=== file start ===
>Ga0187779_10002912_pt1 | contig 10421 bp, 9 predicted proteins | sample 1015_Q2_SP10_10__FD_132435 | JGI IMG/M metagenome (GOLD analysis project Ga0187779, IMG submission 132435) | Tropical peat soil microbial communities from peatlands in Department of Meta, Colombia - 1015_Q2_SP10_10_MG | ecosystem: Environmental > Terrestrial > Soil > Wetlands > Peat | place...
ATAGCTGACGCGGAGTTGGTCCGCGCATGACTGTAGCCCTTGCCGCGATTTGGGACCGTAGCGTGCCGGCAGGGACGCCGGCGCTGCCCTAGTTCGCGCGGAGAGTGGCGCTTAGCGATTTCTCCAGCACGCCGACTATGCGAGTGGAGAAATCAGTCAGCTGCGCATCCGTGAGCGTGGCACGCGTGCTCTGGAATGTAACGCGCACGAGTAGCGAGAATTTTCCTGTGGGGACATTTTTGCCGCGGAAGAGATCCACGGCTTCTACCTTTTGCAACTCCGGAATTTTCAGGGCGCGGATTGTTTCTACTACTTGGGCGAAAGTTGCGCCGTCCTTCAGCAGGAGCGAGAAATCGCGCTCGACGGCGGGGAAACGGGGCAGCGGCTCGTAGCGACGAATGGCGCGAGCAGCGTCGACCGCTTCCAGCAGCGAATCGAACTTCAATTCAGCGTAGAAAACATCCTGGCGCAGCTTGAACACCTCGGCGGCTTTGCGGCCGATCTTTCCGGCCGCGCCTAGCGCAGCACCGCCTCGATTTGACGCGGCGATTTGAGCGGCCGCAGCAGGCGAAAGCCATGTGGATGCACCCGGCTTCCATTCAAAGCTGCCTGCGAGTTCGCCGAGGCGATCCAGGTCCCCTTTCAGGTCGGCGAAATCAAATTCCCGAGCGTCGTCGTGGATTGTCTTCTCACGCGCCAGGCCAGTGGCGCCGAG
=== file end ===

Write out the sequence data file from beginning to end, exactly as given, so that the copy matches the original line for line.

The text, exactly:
>Ga0187779_10002912_pt1 | contig 10421 bp, 9 predicted proteins | sample 1015_Q2_SP10_10__FD_132435 | JGI IMG/M metagenome (GOLD analysis project Ga0187779, IMG submission 132435) | Tropical peat soil microbial communities from peatlands in Department of Meta, Colombia - 1015_Q2_SP10_10_MG | ecosystem: Environmental > Terrestrial > Soil > Wetlands > Peat | place...
ATAGCTGACGCGGAGTTGGTCCGCGCATGACTGTAGCCCTTGCCGCGATTTGGGACCGTAGCGTGCCGGCAGGGACGCCGGCGCTGCCCTAGTTCGCGCGGAGAGTGGCGCTTAGCGATTTCTCCAGCACGCCGACTATGCGAGTGGAGAAATCAGTCAGCTGCGCATCCGTGAGCGTGGCACGCGTGCTCTGGAATGTAACGCGCACGAGTAGCGAGAATTTTCCTGTGGGGACATTTTTGCCGCGGAAGAGATCCACGGCTTCTACCTTTTGCAACTCCGGAATTTTCAGGGCGCGGATTGTTTCTACTACTTGGGCGAAAGTTGCGCCGTCCTTCAGCAGGAGCGAGAAATCGCGCTCGACGGCGGGGAAACGGGGCAGCGGCTCGTAGCGACGAATGGCGCGAGCAGCGTCGACCGCTTCCAGCAGCGAATCGAACTTCAATTCAGCGTAGAAAACATCCTGGCGCAGCTTGAACACCTCGGCGGCTTTGCGGCCGATCTTTCCGGCCGCGCCTAGCGCAGCACCGCCTCGATTTGACGCGGCGATTTGAGCGGCCGCAGCAGGCGAAAGCCATGTGGATGCACCCGGCTTCCATTCAAAGCTGCCTGCGAGTTCGCCGAGGCGATCCAGGTCCCCTTTCAGGTCGGCGAAATCAAATTCCCGAGCGTCGTCGTGGATTGTCTTCTCACGCGCCAGGCCAGTGGCGCCGAG